The microdialysis method used in the present study has been applied to a variety of human tissues including brain, adipose tissue and peritendinous tissue [38
] and is generally considered a minimally invasive procedure compared to other tissue sampling techniques. It must be acknowledged, though, that the microdialysis method still causes tissue injury during the insertion of the catheters which by itself can generate an inflammatory response as shown by Langberg et al
in peritendinous tissue and by Clough et al
] in relation to skin wounding and allergen-induced inflammation. A sharp rise in IL-6 and IL-8 concentrations was found in the area with inflammation, although not to the same extent for IL-6 as in the present study. Importantly, Clough et al
] also found an increase at a 1 cm distance from the insertion site, which indicates that the increased production of cytokines found in our study may be a result of a larger involvement of the already inflamed tissue next to the insertion site. Another important issue regarding the microdialysis method is the choice of tracer for determination of relative recovery. We used radioactively labelled glucose, which is a small molecule of only 0.18 kDa compared to Aggrecan and COMP (exceeding 500 kDa), and the chosen cytokines with a molecular weight of 11.1 to 25.6 kDa. This probably leads to an underestimation of the true concentrations (due to an overestimated RR) with regards to the cartilage markers. In addition, larger molecules such as markers of cartilage turn-over, do not move readily, which creates a possible risk of drainage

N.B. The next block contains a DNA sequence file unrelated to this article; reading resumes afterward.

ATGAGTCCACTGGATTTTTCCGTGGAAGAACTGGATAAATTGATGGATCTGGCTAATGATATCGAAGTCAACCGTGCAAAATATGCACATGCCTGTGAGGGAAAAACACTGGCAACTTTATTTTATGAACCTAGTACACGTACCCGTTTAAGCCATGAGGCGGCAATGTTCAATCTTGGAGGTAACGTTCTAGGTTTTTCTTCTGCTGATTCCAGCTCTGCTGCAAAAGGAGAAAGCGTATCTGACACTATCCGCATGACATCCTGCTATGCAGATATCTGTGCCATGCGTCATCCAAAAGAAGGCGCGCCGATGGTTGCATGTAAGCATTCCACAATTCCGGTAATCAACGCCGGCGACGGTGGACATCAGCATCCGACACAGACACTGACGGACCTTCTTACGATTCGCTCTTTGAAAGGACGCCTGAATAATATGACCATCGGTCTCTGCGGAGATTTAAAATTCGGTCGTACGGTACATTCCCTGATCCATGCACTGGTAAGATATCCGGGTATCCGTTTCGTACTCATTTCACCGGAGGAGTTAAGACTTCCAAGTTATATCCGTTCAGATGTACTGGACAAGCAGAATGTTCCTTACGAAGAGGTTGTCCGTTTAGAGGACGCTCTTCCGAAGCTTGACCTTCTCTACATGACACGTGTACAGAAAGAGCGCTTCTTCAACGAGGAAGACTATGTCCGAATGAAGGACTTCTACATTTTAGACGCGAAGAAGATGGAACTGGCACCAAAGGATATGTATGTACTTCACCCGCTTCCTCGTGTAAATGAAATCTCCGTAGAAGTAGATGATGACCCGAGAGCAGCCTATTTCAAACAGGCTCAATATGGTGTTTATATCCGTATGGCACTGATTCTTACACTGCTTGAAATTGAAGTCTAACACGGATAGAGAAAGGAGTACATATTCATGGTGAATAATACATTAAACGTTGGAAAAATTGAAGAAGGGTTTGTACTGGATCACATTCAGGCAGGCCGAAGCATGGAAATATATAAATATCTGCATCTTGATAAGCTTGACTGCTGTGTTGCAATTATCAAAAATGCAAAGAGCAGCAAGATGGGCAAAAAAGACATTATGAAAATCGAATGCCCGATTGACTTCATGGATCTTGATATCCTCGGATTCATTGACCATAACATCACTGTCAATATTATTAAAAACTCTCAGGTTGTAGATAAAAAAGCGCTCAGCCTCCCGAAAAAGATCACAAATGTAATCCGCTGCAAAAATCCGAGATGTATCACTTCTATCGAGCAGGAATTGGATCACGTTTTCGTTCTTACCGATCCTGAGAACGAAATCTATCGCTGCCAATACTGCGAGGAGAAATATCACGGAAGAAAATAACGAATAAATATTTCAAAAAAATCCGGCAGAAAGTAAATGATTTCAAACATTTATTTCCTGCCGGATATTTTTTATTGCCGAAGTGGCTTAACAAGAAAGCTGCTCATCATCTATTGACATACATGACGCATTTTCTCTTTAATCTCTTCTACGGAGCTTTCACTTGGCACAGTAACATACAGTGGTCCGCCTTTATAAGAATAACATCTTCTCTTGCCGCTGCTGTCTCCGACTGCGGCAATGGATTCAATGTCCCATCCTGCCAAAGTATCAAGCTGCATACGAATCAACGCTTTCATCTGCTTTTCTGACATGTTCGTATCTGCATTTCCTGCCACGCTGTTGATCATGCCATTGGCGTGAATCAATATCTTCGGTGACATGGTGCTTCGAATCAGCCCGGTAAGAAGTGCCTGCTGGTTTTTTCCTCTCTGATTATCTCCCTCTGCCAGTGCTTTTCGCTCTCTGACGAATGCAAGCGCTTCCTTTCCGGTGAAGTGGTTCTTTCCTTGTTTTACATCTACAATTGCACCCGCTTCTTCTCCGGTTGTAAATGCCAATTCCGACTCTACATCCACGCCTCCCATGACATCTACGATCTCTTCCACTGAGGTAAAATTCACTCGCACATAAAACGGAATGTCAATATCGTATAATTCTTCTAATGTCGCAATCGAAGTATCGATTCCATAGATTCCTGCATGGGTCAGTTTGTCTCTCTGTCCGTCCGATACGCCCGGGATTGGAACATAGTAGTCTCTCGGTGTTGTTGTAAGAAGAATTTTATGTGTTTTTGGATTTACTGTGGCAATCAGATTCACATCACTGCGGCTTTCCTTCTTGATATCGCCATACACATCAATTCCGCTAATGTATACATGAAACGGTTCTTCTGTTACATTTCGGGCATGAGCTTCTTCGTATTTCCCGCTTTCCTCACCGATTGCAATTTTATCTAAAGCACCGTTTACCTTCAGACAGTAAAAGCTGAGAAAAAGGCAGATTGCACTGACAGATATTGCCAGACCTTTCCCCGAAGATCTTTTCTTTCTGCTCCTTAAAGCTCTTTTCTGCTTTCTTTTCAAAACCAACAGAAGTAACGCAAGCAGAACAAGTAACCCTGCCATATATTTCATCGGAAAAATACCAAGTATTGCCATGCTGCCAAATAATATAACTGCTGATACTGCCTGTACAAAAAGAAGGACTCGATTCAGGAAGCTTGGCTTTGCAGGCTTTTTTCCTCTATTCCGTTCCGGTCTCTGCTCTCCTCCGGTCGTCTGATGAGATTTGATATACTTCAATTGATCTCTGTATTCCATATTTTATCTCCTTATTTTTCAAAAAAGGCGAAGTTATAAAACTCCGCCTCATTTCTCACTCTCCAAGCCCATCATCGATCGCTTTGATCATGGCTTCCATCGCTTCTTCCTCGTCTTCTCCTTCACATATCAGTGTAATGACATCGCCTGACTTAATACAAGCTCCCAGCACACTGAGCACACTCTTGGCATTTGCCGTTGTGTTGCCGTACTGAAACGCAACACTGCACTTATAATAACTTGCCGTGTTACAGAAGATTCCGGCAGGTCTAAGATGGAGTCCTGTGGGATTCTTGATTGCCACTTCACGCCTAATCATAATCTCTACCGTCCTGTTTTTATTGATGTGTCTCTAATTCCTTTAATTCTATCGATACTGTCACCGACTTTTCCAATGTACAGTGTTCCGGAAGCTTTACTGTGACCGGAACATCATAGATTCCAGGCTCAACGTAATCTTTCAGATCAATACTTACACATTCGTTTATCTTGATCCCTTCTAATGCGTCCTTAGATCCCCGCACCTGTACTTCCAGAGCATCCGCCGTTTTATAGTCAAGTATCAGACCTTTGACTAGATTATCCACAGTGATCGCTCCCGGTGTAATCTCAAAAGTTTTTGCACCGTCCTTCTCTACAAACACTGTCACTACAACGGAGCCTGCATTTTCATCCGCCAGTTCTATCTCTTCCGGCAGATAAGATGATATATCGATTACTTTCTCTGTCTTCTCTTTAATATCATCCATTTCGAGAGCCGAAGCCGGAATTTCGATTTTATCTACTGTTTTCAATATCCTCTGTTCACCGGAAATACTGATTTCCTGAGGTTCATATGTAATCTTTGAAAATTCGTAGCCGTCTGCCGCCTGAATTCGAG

from the area around the membrane. This must be considered since the concentrations of Aggrecan and COMP in our study are far from what joint puncture has shown in other studies on similar patients [42
]. However, even taking these limitations into consideration, it is important to note that procedures were identical for Ex and NEx groups, and this should not influence the detection of potential differences between groups.
Because of the specific use of anaesthetic method in this study and due to the risk of infection it was not considered pertinent to have catheters inserted before and again after exercise. Even with a block of only sensory nerves the risk of damage to the catheters during exercise would be too high, so we were constrained to look at two different groups and compare these. We believe the two groups are very homogenous as the KOOS score and other demographics showed no differences between groups. The presented results are valid for at selected group of female subjects, all with a relatively low Body Mass Index compared to other OA patients (because the insertion of the peri-synovial catheter would otherwise be complicated by penetrating too much adipose tissue) and with no history of other inflammatory diseases or regular intake of anti-inflammatory drugs.
With the limited conservative treatment options for OA patients it is of great importance to uncover the benefits of different kinds of exercise in order to provide a possibility of self-management. It could be speculated if specific groups of knee OA patients with no contraindications should be encouraged to perform more loadbearing activities to further improve the effect of exercise.